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Lessons from a turtle butt
A prolapsed box turtle rectum pushed me to make the typical veterinarian choice: Get some time off or be the leader a freaked-out team member needed in the moment.
On a Sunday night recently, I reluctantly received a lesson in compassion, generosity and servant leadership from a box turtle with most of her insides hanging out of her backside. Here's what happened.
I had experienced an unusually busy weekend “off work” tending to a remodeling contractor, out-of-town family and an ill family member across town. It was Sunday night, and I was finally driving home with my son from this long weekend, when I received a text message from one of my technicians. Her 5-year-old box turtle had developed a large rectal prolapse earlier in the day.
“What do you think I should do?” she texted.
I texted her back when it was safe to do so that she should take the turtle to the local emergency clinic for treatment. I was an hour away, and there was no way I wanted to spend what was left of my weekend replacing a prolapse on a box turtle.
This started a text stream with the technician and an internal debate with myself over whether I should give up my evening to help with the turtle. Should I “force” my technician friend to go to the emergency clinic to preserve my evening off? This is where I think many of us get into an internal debate. We want to take care of ourselves by preserving time off, but the compassionate servant side of us doesn't want to say no to a friend, family member or client, when we have the skills to help.
Who would I be if I said no? I think of myself as a compassionate servant leader, but what exactly does that mean?
Intrigued by ‘servant leadership'?
You'd like Dr. Betsy Charles and the team at the Veterinary Leadership Institute, and you might want to learn more about them and sign up for one of their events in 2020. Just sayin'.
“Servant leadership” is a term coined in 1970 by Robert Greenleaf, who said that a leader should be a servant to the team. Leaders should be role models by giving a helping hand to those around them. The leader should create opportunities to express appreciation to the team and invest in them by taking actions to help them feel happy and fulfilled. When a leader creates this kind of environment, the team will feel connected and loved.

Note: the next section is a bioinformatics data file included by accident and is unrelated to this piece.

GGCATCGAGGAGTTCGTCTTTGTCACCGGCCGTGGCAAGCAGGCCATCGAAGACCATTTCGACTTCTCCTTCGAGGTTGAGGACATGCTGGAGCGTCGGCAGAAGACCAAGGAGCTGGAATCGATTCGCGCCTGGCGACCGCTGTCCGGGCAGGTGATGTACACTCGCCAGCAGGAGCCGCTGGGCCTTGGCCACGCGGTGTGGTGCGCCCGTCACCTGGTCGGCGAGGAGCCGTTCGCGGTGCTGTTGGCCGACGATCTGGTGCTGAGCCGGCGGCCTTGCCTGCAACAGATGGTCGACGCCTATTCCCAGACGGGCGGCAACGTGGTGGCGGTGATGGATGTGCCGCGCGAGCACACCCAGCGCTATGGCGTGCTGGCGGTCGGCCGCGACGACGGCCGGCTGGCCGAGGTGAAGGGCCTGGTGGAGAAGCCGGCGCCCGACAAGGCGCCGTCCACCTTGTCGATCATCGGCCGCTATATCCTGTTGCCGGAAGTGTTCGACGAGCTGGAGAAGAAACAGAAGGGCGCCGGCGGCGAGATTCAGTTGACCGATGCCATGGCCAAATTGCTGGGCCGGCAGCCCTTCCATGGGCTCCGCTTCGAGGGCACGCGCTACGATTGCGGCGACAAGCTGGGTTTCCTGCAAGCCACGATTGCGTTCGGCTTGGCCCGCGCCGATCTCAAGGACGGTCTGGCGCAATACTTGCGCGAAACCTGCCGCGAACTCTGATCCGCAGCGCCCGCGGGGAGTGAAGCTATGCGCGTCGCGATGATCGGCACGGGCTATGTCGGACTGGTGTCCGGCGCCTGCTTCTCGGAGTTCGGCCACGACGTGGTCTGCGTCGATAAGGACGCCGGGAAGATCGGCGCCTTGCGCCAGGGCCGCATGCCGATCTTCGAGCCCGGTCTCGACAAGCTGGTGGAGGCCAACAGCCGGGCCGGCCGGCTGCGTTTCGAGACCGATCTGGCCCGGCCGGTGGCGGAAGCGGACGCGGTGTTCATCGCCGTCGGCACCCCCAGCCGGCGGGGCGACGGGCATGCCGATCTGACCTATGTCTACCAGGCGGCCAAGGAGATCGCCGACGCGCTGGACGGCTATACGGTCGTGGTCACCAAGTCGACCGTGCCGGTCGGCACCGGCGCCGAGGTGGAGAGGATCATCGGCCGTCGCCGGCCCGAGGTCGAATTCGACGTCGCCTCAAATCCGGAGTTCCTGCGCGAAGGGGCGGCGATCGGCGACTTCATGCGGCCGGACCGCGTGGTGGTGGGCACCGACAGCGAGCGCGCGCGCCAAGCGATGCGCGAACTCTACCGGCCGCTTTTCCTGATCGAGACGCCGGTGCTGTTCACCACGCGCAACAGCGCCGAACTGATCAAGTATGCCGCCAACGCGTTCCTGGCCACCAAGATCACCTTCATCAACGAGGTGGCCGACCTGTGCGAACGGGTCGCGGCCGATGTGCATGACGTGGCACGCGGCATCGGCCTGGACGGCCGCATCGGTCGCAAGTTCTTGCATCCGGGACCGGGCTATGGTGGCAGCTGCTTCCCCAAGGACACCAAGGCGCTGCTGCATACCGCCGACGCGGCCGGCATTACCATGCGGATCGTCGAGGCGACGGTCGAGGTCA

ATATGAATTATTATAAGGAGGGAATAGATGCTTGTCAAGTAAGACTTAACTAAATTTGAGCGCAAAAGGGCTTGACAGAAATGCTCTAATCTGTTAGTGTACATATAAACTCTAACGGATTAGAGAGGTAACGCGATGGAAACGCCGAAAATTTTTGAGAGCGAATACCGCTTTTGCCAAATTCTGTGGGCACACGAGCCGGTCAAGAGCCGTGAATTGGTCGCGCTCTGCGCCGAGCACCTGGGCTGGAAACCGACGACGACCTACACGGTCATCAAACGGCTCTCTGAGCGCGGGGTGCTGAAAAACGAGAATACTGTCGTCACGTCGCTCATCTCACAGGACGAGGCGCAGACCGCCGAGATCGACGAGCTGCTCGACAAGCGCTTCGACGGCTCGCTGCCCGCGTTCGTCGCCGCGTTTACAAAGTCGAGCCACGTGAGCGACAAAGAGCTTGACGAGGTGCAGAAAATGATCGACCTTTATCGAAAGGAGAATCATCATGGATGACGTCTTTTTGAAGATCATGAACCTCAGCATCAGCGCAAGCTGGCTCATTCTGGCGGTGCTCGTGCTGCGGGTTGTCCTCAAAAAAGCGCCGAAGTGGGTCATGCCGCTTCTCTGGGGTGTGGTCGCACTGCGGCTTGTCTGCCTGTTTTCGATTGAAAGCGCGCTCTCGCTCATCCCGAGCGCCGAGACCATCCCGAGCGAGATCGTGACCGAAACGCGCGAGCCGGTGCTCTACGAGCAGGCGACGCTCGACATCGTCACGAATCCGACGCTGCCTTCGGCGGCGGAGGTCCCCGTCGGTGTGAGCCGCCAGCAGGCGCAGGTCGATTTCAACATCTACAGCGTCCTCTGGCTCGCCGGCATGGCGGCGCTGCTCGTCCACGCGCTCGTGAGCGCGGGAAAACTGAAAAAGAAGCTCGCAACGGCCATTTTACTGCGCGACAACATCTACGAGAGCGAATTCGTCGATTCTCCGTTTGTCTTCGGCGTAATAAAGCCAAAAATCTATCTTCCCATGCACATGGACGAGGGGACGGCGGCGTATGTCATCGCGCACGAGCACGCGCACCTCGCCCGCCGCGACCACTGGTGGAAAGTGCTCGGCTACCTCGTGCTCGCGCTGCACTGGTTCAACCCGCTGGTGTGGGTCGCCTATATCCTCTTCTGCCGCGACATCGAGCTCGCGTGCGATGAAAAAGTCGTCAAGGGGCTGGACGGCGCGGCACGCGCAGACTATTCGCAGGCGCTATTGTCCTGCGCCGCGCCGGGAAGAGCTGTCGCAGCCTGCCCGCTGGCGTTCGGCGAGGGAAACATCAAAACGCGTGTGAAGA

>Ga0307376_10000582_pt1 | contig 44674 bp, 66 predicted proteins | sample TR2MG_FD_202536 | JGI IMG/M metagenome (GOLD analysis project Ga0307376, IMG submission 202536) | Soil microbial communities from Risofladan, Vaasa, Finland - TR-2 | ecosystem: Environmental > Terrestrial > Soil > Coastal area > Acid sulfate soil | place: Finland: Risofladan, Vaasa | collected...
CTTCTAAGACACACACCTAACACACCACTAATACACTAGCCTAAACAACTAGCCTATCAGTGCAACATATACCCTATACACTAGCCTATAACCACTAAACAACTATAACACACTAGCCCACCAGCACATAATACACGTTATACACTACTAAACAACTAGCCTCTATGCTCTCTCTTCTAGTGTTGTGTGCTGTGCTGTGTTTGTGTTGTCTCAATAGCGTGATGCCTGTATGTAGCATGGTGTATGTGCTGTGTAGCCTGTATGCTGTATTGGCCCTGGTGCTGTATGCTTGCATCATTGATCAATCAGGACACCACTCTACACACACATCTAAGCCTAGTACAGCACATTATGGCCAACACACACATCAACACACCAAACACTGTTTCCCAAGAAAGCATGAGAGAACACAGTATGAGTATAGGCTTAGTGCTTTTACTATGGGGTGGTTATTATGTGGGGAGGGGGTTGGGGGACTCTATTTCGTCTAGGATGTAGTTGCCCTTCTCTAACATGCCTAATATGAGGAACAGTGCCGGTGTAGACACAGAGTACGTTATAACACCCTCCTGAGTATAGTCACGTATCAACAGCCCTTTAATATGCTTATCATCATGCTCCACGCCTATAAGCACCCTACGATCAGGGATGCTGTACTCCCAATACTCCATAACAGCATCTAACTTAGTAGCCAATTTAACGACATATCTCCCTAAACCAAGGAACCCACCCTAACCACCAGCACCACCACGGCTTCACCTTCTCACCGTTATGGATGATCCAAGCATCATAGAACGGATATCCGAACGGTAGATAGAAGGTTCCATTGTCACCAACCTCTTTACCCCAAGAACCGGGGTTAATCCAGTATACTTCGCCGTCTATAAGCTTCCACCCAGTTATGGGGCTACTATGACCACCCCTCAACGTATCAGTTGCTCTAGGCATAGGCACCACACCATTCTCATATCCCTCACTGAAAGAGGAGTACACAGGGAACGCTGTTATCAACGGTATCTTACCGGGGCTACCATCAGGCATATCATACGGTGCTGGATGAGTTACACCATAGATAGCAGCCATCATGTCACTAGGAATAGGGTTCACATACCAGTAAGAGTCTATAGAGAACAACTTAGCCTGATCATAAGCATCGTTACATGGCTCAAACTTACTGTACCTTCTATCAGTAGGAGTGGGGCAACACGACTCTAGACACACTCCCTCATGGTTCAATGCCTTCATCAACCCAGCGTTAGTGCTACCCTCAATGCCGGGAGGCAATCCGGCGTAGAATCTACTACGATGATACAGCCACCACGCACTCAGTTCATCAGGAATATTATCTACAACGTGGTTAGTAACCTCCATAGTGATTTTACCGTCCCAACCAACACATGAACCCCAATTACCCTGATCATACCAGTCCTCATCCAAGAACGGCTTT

When I stopped to think about who I really want to be in this situation, a servant leader, I ultimately made the right choice.
I could feel sorry for myself for not having this Sunday night off work, or I could pull up my big-girl pants and go to work to try to save the gutted turtle.
Of course, I chose the big-girl pants.
So, off I went to work to spend the next two hours slowly, patiently pushing things back inside that should never be outside a body, then placing sutures in a turtle butt to keep things from coming back out. If you've never worked on a box turtle, it's not that easy. They have “box” in their name for a reason.
The self-satisfaction and pride that came with overcoming my feeling sorry for myself and being empowered to do what was right was ultimately more rewarding than sitting on the couch writing a blog.
I saved a life and also set an example for the team that I lead.
Ultimately, the turtle was happy (with her insides back inside), the technician was happy, and I was grateful for my lesson on servant leadership and generosity of spirit from this little shelled creature.
Next Sunday I'll have a day off.
Dr. Julie Cappel owns Warren Woods Veterinary Hospital in Warren, Michigan. She served as president of the Michigan Veterinary Medical Association in 2015.